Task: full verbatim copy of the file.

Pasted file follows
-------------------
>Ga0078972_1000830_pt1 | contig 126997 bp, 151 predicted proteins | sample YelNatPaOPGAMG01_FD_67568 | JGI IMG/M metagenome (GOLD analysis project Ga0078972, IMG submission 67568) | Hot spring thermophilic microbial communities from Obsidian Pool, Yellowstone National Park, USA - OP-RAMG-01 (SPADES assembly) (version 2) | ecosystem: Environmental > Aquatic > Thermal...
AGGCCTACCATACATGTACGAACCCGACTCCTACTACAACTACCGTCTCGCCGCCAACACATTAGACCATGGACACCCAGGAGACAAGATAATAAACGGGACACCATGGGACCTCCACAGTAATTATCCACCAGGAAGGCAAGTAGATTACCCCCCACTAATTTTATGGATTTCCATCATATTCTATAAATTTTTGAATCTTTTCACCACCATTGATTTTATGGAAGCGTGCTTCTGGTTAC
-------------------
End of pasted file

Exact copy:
>Ga0078972_1000830_pt1 | contig 126997 bp, 151 predicted proteins | sample YelNatPaOPGAMG01_FD_67568 | JGI IMG/M metagenome (GOLD analysis project Ga0078972, IMG submission 67568) | Hot spring thermophilic microbial communities from Obsidian Pool, Yellowstone National Park, USA - OP-RAMG-01 (SPADES assembly) (version 2) | ecosystem: Environmental > Aquatic > Thermal...
AGGCCTACCATACATGTACGAACCCGACTCCTACTACAACTACCGTCTCGCCGCCAACACATTAGACCATGGACACCCAGGAGACAAGATAATAAACGGGACACCATGGGACCTCCACAGTAATTATCCACCAGGAAGGCAAGTAGATTACCCCCCACTAATTTTATGGATTTCCATCATATTCTATAAATTTTTGAATCTTTTCACCACCATTGATTTTATGGAAGCGTGCTTCTGGTTAC